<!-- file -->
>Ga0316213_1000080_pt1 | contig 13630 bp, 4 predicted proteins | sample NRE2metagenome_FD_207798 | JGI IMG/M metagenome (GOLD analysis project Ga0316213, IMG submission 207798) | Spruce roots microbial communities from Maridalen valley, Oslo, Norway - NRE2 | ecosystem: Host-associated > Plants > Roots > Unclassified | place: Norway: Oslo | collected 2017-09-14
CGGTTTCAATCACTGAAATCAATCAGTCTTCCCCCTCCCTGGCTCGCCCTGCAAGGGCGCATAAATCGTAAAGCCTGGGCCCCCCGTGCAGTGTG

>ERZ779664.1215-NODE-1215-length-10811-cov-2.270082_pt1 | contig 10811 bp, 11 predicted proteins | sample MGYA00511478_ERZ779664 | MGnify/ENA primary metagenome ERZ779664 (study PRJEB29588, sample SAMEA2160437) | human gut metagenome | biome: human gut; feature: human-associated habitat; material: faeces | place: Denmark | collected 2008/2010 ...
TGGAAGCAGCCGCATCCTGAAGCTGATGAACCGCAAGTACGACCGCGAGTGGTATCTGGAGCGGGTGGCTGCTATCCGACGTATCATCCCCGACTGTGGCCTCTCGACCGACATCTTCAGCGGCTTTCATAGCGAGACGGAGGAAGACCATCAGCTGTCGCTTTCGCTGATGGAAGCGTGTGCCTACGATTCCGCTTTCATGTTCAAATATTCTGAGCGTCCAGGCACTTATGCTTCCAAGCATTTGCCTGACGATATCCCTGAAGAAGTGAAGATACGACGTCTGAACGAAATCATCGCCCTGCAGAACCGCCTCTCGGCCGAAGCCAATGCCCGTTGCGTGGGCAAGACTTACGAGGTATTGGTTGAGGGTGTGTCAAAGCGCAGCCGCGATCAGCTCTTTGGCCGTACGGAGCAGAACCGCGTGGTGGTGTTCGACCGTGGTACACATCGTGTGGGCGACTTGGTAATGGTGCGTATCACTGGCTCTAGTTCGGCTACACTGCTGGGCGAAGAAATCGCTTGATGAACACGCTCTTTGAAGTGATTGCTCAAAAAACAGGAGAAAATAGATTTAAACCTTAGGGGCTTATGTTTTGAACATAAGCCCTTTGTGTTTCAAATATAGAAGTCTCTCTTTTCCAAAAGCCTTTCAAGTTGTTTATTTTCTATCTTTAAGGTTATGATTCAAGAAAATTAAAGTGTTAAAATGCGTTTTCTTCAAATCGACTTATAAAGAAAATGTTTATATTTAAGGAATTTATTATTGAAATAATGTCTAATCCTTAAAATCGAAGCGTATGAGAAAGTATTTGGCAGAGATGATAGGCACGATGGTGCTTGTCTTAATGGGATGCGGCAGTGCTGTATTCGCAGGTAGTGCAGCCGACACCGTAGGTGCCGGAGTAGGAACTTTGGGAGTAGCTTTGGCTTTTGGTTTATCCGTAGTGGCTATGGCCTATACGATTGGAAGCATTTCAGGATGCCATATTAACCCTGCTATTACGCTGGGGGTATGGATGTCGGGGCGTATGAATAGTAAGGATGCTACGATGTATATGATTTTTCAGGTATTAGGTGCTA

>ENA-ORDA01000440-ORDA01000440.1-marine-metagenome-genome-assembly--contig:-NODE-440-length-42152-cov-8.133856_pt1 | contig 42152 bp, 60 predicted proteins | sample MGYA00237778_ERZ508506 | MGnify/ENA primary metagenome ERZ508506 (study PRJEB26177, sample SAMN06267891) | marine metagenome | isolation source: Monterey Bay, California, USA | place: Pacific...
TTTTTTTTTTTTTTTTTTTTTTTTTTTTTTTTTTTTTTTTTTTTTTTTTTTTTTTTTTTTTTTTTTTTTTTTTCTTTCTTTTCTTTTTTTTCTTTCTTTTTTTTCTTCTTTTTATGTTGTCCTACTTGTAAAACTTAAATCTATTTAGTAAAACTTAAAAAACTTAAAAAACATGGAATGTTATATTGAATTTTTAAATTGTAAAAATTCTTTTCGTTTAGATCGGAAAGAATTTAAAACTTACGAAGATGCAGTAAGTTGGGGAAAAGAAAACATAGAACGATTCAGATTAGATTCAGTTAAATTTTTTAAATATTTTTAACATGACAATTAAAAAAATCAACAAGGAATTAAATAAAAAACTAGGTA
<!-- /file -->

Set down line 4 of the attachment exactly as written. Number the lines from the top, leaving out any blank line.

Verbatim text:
TGGAAGCAGCCGCATCCTGAAGCTGATGAACCGCAAGTACGACCGCGAGTGGTATCTGGAGCGGGTGGCTGCTATCCGACGTATCATCCCCGACTGTGGCCTCTCGACCGACATCTTCAGCGGCTTTCATAGCGAGACGGAGGAAGACCATCAGCTGTCGCTTTCGCTGATGGAAGCGTGTGCCTACGATTCCGCTTTCATGTTCAAATATTCTGAGCGTCCAGGCACTTATGCTTCCAAGCATTTGCCTGACGATATCCCTGAAGAAGTGAAGATACGACGTCTGAACGAAATCATCGCCCTGCAGAACCGCCTCTCGGCCGAAGCCAATGCCCGTTGCGTGGGCAAGACTTACGAGGTATTGGTTGAGGGTGTGTCAAAGCGCAGCCGCGATCAGCTCTTTGGCCGTACGGAGCAGAACCGCGTGGTGGTGTTCGACCGTGGTACACATCGTGTGGGCGACTTGGTAATGGTGCGTATCACTGGCTCTAGTTCGGCTACACTGCTGGGCGAAGAAATCGCTTGATGAACACGCTCTTTGAAGTGATTGCTCAAAAAACAGGAGAAAATAGATTTAAACCTTAGGGGCTTATGTTTTGAACATAAGCCCTTTGTGTTTCAAATATAGAAGTCTCTCTTTTCCAAAAGCCTTTCAAGTTGTTTATTTTCTATCTTTAAGGTTATGATTCAAGAAAATTAAAGTGTTAAAATGCGTTTTCTTCAAATCGACTTATAAAGAAAATGTTTATATTTAAGGAATTTATTATTGAAATAATGTCTAATCCTTAAAATCGAAGCGTATGAGAAAGTATTTGGCAGAGATGATAGGCACGATGGTGCTTGTCTTAATGGGATGCGGCAGTGCTGTATTCGCAGGTAGTGCAGCCGACACCGTAGGTGCCGGAGTAGGAACTTTGGGAGTAGCTTTGGCTTTTGGTTTATCCGTAGTGGCTATGGCCTATACGATTGGAAGCATTTCAGGATGCCATATTAACCCTGCTATTACGCTGGGGGTATGGATGTCGGGGCGTATGAATAGTAAGGATGCTACGATGTATATGATTTTTCAGGTATTAGGTGCTA